Blood sugar levels are tested in direct and indirect ways
The key issue in managing your diabetes is, indeed, keeping your blood sugar levels in control; the commonly checked blood sugar levels are fasting (blood sugar level when you have had no food intake for eight hours), pre meals (just before major meals) and PP (post prandial or post meals -typically measured after two hours of finishing major meals).
The levels are checked either by laboratory tests or by glucometer testing at home or in clinic/hospital
The control of blood sugar is also checked indirectly by testing HbA1c level in blood, which correlates with average blood sugar levels over past 2-3 months; in fact, this is the gold standard for monitoring the control of blood sugar in diabetics n the long term, except in some conditions affecting the lifespan of blood cells
What levels indicate good control
Following table summarizes the target levels for both blood sugars and HbA1c for good control of diabetes, as recommended by Indian (ICMR) and international guidelines such as ADA, AACE and IDF and summarizes FWI view in the end
Target levels of blood sugar in diabetes control recommended by guidelines:
|IDF guidelines||AACE guidelines||ADA guidelines||ICMR guidelines|
|Fasting/ preprandial/pre-meal glucose (mg/dL)||<110||<110||70-130||80-110|
|2-hours postprandial (PP)/postmeal (mg/dL)||<140||<140||<180 within 1-2 hours of beginning of the meal||120-140|
The target HbA1c levels stated in the table are not absolute, but have to be set depending on your age, number of years for which you have had diabetes, your co-existing illnesses and your risk of hypoglycemia (episodes of dangerously low blood sugar levels), which happen most commonly in patients treated with insulin and some oral medications, but nearly never happen with metformin, which is the first line drug and many other drugs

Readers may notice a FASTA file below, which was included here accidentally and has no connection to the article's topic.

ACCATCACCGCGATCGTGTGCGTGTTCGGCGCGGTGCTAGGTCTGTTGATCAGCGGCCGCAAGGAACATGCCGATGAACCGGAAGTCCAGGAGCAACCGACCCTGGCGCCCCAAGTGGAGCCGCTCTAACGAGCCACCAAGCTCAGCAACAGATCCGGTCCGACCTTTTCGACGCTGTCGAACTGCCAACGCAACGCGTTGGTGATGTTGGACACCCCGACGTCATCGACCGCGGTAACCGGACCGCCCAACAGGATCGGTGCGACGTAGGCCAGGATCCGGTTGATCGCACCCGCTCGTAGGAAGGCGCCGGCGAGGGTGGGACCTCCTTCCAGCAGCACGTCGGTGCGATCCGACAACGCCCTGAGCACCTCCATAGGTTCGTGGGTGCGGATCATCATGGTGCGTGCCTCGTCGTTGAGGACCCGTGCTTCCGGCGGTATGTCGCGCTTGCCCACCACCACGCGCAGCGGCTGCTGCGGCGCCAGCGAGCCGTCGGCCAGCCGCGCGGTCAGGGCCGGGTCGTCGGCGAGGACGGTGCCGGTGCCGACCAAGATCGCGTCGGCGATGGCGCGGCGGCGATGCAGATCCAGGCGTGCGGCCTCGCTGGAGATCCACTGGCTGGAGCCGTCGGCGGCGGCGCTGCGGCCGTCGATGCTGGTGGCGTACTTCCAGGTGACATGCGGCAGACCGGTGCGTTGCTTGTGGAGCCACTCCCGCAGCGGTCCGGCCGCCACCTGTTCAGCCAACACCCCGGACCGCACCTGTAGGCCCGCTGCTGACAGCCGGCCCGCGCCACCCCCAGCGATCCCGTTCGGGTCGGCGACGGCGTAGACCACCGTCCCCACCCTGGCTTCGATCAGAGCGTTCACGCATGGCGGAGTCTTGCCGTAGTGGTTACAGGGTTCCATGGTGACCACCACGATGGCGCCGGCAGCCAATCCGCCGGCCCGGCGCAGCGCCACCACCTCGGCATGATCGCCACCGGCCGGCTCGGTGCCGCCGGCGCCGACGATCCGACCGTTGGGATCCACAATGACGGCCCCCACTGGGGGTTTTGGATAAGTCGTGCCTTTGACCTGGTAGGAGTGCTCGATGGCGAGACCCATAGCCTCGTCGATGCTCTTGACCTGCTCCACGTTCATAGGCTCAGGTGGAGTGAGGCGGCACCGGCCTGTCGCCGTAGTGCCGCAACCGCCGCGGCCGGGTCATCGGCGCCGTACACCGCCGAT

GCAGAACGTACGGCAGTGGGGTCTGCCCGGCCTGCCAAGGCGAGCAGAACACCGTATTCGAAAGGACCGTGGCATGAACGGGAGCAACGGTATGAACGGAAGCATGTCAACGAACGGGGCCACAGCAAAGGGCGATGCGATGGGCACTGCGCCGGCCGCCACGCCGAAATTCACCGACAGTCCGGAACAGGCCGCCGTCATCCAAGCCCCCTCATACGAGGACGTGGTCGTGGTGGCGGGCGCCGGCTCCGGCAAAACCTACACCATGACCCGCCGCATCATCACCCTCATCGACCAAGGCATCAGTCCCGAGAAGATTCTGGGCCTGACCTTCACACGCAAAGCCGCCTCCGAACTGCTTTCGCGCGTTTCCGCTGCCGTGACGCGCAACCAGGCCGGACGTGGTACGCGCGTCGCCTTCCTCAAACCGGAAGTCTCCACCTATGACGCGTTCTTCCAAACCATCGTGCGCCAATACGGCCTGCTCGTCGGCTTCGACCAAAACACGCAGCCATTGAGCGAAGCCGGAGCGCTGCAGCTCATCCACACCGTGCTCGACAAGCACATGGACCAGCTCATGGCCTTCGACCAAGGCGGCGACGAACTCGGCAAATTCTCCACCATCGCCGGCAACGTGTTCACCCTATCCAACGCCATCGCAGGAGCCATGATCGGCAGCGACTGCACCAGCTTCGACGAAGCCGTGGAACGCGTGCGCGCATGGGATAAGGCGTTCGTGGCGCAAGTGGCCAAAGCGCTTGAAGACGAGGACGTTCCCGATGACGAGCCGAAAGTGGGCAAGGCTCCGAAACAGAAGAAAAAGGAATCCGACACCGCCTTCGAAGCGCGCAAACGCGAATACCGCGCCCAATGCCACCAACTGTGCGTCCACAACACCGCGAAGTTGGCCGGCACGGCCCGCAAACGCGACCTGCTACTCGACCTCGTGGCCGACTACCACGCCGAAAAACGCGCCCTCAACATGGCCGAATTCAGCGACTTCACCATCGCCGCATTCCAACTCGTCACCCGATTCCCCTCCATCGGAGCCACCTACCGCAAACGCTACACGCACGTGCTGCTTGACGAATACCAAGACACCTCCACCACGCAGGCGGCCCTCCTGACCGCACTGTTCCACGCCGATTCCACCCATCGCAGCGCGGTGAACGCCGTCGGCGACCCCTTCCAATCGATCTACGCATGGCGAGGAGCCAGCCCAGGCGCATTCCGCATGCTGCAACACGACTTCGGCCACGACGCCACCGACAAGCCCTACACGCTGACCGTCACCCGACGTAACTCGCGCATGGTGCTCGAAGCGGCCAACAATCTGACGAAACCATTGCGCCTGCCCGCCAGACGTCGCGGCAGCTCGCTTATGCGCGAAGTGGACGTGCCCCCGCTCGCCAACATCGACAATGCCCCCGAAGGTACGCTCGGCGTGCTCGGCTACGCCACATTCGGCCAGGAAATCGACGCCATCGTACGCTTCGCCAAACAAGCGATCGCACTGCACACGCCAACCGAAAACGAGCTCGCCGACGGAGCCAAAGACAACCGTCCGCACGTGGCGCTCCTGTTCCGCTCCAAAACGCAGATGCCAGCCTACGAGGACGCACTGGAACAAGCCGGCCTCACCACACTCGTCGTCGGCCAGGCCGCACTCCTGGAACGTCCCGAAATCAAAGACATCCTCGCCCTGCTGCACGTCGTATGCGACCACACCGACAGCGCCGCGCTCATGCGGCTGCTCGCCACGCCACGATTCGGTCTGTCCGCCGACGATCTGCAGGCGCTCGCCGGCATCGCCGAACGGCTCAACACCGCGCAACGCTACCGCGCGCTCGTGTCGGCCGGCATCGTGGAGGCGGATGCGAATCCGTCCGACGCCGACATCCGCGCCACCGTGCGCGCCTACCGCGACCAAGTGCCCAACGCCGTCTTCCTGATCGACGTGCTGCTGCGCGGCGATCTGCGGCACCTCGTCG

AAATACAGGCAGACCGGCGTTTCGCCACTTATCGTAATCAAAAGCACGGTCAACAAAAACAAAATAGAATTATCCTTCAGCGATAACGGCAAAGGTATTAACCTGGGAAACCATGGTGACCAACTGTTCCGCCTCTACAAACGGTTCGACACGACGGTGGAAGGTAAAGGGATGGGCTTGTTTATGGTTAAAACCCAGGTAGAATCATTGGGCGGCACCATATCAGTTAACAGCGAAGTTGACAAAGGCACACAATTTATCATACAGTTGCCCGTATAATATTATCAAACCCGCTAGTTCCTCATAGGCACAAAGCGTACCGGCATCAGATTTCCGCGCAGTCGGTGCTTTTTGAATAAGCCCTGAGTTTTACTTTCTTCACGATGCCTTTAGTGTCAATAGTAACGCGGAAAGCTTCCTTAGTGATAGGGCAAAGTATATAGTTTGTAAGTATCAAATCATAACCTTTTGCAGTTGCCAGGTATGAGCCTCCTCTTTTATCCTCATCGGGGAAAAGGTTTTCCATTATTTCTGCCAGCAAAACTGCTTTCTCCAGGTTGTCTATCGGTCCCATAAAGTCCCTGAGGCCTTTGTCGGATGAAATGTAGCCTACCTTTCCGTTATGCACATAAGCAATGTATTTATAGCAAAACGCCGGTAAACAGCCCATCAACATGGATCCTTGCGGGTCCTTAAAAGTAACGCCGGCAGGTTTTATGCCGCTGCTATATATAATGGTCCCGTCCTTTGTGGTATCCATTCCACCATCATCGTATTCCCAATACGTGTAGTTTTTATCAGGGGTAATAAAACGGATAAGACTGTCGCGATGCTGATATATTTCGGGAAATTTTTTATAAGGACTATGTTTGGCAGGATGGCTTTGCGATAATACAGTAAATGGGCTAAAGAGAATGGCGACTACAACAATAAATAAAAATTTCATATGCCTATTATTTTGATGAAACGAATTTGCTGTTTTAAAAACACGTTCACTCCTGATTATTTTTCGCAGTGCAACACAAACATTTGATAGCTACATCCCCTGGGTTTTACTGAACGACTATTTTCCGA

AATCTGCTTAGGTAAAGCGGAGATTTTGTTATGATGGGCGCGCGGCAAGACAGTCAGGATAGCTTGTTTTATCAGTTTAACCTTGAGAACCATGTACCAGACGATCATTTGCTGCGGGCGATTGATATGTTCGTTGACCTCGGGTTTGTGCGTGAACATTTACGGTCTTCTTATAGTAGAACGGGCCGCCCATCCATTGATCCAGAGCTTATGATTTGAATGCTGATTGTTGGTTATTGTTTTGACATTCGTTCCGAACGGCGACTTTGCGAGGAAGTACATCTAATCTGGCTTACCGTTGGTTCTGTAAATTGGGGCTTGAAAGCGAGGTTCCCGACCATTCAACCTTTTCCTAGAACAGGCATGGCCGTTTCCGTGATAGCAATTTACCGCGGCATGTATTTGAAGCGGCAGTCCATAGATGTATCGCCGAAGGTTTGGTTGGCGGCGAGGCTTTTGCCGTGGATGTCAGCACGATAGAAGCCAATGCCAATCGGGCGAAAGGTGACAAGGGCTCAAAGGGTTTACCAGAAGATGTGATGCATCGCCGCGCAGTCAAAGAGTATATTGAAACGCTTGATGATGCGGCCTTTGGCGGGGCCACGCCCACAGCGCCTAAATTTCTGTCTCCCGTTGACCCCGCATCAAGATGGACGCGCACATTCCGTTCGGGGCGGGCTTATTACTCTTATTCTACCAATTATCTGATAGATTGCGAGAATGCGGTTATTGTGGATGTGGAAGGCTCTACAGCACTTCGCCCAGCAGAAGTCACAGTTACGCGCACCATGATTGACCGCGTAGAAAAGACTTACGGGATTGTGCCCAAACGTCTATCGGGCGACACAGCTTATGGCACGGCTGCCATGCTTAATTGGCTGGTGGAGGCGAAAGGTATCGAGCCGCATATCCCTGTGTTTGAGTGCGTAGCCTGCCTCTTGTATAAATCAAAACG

Striving of better control in early years of disease is especially important, since this not only lowers the risk of complications of diabetes itself but also has been shown to reduce risk of heart disease in diabetics, even if blood sugar control in later years of disease becomes less tightly controlled. To know more: read ‘How does good control of blood sugar help in diabetes?
Therefore, aim for HbA1c level less than 6.5%, if you got diabetes at a younger age and/or have no other serious diseases, discuss with your doctor!
For blood sugar levels checked by SMBG (Self Monitoring of Blood Glucose by glucometer), it is recommended that you chose an appropriate SMBG schedule, follow it and maintain diary of the levels, paired with the meal that you took and exercise you did in the same day; this way of monitoring helps both the doctor and the patient best !
Find out which is an appropriate SMBG schedule for you
Check out: Our references for diabetes mellitus